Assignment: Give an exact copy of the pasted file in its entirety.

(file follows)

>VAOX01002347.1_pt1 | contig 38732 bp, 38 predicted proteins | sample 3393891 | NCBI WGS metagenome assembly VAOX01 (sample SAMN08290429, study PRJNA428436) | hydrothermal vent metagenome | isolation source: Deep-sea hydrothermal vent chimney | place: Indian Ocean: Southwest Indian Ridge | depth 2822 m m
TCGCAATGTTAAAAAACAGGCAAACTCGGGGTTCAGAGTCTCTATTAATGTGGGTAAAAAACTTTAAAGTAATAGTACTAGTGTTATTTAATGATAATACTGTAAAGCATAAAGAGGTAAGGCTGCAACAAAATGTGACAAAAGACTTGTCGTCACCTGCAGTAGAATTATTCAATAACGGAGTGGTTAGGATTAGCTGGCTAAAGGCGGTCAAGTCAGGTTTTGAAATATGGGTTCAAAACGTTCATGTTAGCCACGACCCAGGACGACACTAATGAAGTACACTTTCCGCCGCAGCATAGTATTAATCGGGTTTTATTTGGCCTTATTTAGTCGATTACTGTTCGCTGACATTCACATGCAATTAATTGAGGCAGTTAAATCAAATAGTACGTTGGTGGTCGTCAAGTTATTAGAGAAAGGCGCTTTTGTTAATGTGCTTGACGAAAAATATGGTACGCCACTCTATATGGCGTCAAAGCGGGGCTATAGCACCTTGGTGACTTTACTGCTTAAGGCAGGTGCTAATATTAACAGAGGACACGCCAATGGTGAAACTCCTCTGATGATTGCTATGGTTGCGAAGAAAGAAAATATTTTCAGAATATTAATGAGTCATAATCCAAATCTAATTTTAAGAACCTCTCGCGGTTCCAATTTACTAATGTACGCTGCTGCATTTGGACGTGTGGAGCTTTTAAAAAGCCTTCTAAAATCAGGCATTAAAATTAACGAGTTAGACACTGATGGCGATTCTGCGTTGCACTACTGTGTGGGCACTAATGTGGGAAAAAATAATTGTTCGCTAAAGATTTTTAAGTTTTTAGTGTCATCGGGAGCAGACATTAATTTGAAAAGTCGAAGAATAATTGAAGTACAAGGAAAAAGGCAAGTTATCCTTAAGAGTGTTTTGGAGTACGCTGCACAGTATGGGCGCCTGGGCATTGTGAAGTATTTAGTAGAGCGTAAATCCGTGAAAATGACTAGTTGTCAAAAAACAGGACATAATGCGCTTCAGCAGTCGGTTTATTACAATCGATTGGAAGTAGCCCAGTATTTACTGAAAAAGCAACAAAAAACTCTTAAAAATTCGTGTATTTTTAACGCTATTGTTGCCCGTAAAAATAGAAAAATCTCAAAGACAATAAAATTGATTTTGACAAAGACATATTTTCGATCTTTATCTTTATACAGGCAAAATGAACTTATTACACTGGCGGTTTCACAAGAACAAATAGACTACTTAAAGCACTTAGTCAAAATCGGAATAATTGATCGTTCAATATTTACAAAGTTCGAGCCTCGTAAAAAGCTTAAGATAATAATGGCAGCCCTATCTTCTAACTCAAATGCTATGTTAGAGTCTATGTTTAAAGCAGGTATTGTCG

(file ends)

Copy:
>VAOX01002347.1_pt1 | contig 38732 bp, 38 predicted proteins | sample 3393891 | NCBI WGS metagenome assembly VAOX01 (sample SAMN08290429, study PRJNA428436) | hydrothermal vent metagenome | isolation source: Deep-sea hydrothermal vent chimney | place: Indian Ocean: Southwest Indian Ridge | depth 2822 m m
TCGCAATGTTAAAAAACAGGCAAACTCGGGGTTCAGAGTCTCTATTAATGTGGGTAAAAAACTTTAAAGTAATAGTACTAGTGTTATTTAATGATAATACTGTAAAGCATAAAGAGGTAAGGCTGCAACAAAATGTGACAAAAGACTTGTCGTCACCTGCAGTAGAATTATTCAATAACGGAGTGGTTAGGATTAGCTGGCTAAAGGCGGTCAAGTCAGGTTTTGAAATATGGGTTCAAAACGTTCATGTTAGCCACGACCCAGGACGACACTAATGAAGTACACTTTCCGCCGCAGCATAGTATTAATCGGGTTTTATTTGGCCTTATTTAGTCGATTACTGTTCGCTGACATTCACATGCAATTAATTGAGGCAGTTAAATCAAATAGTACGTTGGTGGTCGTCAAGTTATTAGAGAAAGGCGCTTTTGTTAATGTGCTTGACGAAAAATATGGTACGCCACTCTATATGGCGTCAAAGCGGGGCTATAGCACCTTGGTGACTTTACTGCTTAAGGCAGGTGCTAATATTAACAGAGGACACGCCAATGGTGAAACTCCTCTGATGATTGCTATGGTTGCGAAGAAAGAAAATATTTTCAGAATATTAATGAGTCATAATCCAAATCTAATTTTAAGAACCTCTCGCGGTTCCAATTTACTAATGTACGCTGCTGCATTTGGACGTGTGGAGCTTTTAAAAAGCCTTCTAAAATCAGGCATTAAAATTAACGAGTTAGACACTGATGGCGATTCTGCGTTGCACTACTGTGTGGGCACTAATGTGGGAAAAAATAATTGTTCGCTAAAGATTTTTAAGTTTTTAGTGTCATCGGGAGCAGACATTAATTTGAAAAGTCGAAGAATAATTGAAGTACAAGGAAAAAGGCAAGTTATCCTTAAGAGTGTTTTGGAGTACGCTGCACAGTATGGGCGCCTGGGCATTGTGAAGTATTTAGTAGAGCGTAAATCCGTGAAAATGACTAGTTGTCAAAAAACAGGACATAATGCGCTTCAGCAGTCGGTTTATTACAATCGATTGGAAGTAGCCCAGTATTTACTGAAAAAGCAACAAAAAACTCTTAAAAATTCGTGTATTTTTAACGCTATTGTTGCCCGTAAAAATAGAAAAATCTCAAAGACAATAAAATTGATTTTGACAAAGACATATTTTCGATCTTTATCTTTATACAGGCAAAATGAACTTATTACACTGGCGGTTTCACAAGAACAAATAGACTACTTAAAGCACTTAGTCAAAATCGGAATAATTGATCGTTCAATATTTACAAAGTTCGAGCCTCGTAAAAAGCTTAAGATAATAATGGCAGCCCTATCTTCTAACTCAAATGCTATGTTAGAGTCTATGTTTAAAGCAGGTATTGTCG